Disheveled appearance and bar stamps on servers’ hands from the night before all reflect poorly on a brand. A restaurant should be built around a story, and staff should reflect that brand. If staff is wearing sloppy clothing or their personal appearance speaks louder than their uniform, the impression they give is one guests will apply to the establishment. To help avoid such discrepancies, make sure to hire people that align with the desired message and brand image. Also, ensure that standards are up to par, including a well-designed uniform and a clearly defined and enforced dress code.
Servers who are ill-prepared when delivering food, such as forgetting to bring a steak knife with steak or a spoon with soup, seem sloppy. Staff should double check that every necessary condiment, piece of cutlery and dish is on their tray before delivering a plate. This means bringing enough appetizer plates, steak knives (if necessary), ketchup with fries and extra napkins with buffalo wings.
Forgetting something that is integral for eating or enjoying a meal can ruin the entire experience for guests. What are they supposed to do with a steak without a knife while they wait? The situation is made even worse when severs take a long time to bring the forgotten item. If a server does forget something, they should bring it as soon as they remember – definitely as soon as the customer inquires – and ask what can be done to fix the situation. Guests will usually require nothing or ask for less than you would initially offer. This gesture takes responsibility for the error and indicates a willingness to remedy the problem.
Servers sometimes make comments that embarrass or belittle a guest, such as “guess you didn’t like that one, huh?” when a guest doesn’t finish everything on their plate. This kind of criticism is annoying to many people, even if it comes from friends or family members. Naturally, people like these judgments even less when they come from strangers at a restaurant. Most guests don’t like to feel the need to justify their tastes to their waiter or waitress, and guests don’t appreciate being made to feel like a child who hasn’t cleaned the dinner plate. Instead of pointing out unfinished items, servers should try asking if everyone enjoyed their meal and focus on the positives of the experience. This is also a great time to ask if anyone would like a desert menu.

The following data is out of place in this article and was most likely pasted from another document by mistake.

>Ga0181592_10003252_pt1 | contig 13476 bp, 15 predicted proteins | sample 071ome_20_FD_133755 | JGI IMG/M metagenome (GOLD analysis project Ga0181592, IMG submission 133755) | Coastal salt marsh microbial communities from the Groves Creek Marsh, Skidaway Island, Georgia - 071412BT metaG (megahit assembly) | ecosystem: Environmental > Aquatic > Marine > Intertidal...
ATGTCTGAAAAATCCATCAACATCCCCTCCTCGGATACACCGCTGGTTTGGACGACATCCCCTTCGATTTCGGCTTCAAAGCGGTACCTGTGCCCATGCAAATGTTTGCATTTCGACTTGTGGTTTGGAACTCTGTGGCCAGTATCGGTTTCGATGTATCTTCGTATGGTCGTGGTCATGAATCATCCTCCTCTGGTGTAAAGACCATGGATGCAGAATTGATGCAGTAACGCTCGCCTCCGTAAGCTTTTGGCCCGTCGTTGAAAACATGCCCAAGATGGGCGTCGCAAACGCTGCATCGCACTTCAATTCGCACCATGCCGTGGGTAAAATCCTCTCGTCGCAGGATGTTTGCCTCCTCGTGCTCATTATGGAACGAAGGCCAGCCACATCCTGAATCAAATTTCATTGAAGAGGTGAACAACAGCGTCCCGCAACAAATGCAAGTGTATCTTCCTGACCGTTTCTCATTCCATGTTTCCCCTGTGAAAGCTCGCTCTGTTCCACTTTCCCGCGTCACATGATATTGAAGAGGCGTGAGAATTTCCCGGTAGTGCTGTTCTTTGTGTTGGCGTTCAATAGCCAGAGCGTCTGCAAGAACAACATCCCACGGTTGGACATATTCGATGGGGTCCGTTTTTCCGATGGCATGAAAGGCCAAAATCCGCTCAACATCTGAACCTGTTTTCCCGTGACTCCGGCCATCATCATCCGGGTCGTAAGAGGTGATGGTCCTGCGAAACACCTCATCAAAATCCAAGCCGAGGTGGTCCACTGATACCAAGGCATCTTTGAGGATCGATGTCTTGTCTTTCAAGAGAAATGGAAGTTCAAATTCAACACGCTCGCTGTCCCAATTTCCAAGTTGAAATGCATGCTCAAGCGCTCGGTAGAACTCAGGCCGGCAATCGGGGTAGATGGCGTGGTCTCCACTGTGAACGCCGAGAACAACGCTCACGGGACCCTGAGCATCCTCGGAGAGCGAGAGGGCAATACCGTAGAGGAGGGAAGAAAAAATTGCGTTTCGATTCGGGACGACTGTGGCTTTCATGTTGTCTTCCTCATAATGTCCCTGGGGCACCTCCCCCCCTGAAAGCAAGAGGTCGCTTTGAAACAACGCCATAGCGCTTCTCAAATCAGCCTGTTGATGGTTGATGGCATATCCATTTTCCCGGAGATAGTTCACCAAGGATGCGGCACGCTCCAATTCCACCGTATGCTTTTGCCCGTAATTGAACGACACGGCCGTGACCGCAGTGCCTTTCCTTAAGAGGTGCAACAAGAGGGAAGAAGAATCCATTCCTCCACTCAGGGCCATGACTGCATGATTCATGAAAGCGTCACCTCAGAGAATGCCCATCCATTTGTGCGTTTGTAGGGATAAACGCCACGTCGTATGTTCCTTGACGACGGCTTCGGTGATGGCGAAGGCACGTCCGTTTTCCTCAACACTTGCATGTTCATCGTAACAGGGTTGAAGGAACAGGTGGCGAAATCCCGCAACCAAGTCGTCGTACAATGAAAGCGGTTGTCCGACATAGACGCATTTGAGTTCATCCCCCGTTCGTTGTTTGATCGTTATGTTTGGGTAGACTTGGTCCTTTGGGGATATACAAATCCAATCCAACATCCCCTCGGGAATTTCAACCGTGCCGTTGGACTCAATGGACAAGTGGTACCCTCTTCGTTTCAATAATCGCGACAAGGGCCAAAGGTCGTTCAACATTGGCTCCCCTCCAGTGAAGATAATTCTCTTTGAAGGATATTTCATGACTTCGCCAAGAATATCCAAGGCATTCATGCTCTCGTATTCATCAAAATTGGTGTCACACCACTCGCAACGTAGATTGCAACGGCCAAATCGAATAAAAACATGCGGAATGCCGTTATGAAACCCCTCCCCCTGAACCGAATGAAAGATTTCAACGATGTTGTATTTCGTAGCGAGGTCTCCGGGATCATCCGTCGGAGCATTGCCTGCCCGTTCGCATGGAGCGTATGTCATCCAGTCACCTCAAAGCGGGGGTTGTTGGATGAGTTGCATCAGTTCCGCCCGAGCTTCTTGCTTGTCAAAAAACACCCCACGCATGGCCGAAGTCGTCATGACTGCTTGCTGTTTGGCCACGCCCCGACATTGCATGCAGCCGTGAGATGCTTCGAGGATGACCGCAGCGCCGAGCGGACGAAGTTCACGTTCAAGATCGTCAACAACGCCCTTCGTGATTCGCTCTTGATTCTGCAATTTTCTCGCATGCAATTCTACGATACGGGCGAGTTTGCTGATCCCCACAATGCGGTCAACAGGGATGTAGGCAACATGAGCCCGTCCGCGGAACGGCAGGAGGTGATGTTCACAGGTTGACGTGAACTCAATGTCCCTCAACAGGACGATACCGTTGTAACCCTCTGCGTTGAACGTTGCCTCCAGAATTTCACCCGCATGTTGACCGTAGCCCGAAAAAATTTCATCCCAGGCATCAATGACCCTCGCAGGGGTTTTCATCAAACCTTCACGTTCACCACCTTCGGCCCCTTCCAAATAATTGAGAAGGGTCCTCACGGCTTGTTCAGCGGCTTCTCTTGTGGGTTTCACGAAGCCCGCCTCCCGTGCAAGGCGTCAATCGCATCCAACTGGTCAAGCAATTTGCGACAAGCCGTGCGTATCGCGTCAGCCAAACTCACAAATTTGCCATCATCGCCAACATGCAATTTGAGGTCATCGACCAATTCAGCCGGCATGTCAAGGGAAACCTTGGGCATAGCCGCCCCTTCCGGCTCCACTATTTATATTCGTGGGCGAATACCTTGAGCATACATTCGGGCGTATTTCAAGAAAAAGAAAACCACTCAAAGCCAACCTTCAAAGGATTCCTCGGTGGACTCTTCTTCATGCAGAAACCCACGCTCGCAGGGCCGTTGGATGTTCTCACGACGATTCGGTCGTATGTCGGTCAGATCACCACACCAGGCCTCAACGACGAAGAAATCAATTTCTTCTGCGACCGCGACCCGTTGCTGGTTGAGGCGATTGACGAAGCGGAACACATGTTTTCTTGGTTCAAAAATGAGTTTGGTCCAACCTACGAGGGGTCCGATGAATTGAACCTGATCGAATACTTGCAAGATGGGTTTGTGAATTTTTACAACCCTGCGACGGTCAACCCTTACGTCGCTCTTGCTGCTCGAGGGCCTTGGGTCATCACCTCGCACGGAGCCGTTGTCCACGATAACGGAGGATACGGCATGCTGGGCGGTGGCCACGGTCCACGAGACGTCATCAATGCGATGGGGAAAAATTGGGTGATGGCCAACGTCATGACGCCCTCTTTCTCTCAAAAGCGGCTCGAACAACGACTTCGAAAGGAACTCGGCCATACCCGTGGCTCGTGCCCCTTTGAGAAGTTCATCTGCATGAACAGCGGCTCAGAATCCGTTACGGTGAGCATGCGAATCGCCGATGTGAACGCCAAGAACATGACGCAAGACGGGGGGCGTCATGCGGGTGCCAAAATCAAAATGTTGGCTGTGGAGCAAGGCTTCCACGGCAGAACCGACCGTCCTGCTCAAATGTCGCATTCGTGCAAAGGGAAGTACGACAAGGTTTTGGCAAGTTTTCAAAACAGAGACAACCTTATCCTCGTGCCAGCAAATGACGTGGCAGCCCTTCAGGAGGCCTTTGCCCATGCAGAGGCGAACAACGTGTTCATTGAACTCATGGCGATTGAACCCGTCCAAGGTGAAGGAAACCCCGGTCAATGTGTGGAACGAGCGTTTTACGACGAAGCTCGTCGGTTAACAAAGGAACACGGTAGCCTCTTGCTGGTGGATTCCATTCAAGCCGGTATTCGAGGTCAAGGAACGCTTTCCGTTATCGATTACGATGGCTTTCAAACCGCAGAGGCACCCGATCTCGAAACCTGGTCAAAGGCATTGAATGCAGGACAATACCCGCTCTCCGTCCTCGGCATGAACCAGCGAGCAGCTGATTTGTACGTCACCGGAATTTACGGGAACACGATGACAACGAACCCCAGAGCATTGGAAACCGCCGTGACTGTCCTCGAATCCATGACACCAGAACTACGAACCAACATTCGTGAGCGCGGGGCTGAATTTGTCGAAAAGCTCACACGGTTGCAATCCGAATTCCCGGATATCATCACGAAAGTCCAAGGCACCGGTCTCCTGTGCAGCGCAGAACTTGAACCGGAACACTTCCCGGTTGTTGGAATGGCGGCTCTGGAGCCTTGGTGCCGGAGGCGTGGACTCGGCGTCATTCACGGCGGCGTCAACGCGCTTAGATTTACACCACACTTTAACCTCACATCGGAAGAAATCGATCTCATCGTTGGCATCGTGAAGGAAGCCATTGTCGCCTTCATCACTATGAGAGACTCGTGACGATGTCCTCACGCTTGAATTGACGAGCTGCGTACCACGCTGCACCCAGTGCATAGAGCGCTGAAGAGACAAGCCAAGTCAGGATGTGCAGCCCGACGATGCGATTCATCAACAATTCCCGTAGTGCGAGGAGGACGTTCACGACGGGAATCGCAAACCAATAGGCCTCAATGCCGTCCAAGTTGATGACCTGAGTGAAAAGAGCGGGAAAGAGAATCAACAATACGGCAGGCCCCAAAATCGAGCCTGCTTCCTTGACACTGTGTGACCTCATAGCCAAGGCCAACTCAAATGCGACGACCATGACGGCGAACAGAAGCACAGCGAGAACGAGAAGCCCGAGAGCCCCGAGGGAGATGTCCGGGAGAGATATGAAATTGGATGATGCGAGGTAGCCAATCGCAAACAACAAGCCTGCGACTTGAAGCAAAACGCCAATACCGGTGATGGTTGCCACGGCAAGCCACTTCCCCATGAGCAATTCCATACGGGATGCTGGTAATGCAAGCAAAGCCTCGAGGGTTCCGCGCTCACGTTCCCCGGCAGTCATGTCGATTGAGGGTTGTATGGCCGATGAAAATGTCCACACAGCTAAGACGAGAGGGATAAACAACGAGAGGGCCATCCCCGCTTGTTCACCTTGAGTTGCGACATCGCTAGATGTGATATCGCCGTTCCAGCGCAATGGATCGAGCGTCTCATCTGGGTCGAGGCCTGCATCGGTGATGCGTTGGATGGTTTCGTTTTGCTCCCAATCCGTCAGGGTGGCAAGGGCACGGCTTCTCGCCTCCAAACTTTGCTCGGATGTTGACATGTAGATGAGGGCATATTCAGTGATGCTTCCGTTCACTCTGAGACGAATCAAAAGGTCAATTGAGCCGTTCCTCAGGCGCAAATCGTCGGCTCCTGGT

Not returning to a table within one minute after the entrée is delivered leave guests feeling abandoned. Guests usually discover a missing item – dipping sauce for fries, lemon for fish or extra napkins, perhaps – right at the start of the meal. If visitors have to wait longer than 60 seconds for the server to return, they will either eat the meal without the item and have a less enjoyable experience, or allow the food to grow cold while waiting for attention. Either situation is enough to deter customers from returning, so make sure staff checks on visitors within one minute of delivering each course.
Employees should be rewarded based on hard work and a job well-done, not just working at a restaurant for the longest period of time. Rewarding employees based solely on tenure provides very poor incentive for new employees to work hard. They will naturally infer that they will receive a reward after a certain amount of time, regardless of excellent service and a standout work ethic. Rewarding on merit helps keep restaurant staff fresh and working hard.